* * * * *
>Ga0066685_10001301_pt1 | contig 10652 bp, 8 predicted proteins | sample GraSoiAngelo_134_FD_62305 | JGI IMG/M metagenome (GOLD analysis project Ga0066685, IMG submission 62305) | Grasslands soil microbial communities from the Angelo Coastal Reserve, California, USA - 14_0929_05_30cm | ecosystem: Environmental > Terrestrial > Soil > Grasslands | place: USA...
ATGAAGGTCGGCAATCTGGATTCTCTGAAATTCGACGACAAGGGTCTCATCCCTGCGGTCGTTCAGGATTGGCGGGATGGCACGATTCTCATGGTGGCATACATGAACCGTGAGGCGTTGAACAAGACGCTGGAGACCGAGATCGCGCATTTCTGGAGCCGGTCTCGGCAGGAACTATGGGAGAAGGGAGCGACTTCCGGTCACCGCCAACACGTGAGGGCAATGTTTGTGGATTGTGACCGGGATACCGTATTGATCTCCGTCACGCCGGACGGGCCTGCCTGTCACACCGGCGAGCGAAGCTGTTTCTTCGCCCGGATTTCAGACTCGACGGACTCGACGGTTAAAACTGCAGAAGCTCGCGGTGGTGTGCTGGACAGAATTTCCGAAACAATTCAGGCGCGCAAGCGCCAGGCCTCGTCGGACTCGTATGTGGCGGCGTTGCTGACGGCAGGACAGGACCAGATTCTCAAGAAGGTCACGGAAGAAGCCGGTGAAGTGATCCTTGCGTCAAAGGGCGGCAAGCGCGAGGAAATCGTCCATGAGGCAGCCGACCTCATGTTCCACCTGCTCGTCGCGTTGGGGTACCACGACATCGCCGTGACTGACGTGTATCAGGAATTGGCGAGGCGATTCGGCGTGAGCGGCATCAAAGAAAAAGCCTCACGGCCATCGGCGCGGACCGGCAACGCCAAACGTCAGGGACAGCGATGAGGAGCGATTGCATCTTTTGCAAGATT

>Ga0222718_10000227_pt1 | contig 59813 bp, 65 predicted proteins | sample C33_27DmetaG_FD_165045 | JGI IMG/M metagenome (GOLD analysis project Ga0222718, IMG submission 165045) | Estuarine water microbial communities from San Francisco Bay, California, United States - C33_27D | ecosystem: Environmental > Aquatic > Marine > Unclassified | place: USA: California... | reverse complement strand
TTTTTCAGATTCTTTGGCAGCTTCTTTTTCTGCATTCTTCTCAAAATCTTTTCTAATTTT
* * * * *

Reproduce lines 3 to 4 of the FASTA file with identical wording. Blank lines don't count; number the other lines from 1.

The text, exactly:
>Ga0222718_10000227_pt1 | contig 59813 bp, 65 predicted proteins | sample C33_27DmetaG_FD_165045 | JGI IMG/M metagenome (GOLD analysis project Ga0222718, IMG submission 165045) | Estuarine water microbial communities from San Francisco Bay, California, United States - C33_27D | ecosystem: Environmental > Aquatic > Marine > Unclassified | place: USA: California... | reverse complement strand
TTTTTCAGATTCTTTGGCAGCTTCTTTTTCTGCATTCTTCTCAAAATCTTTTCTAATTTT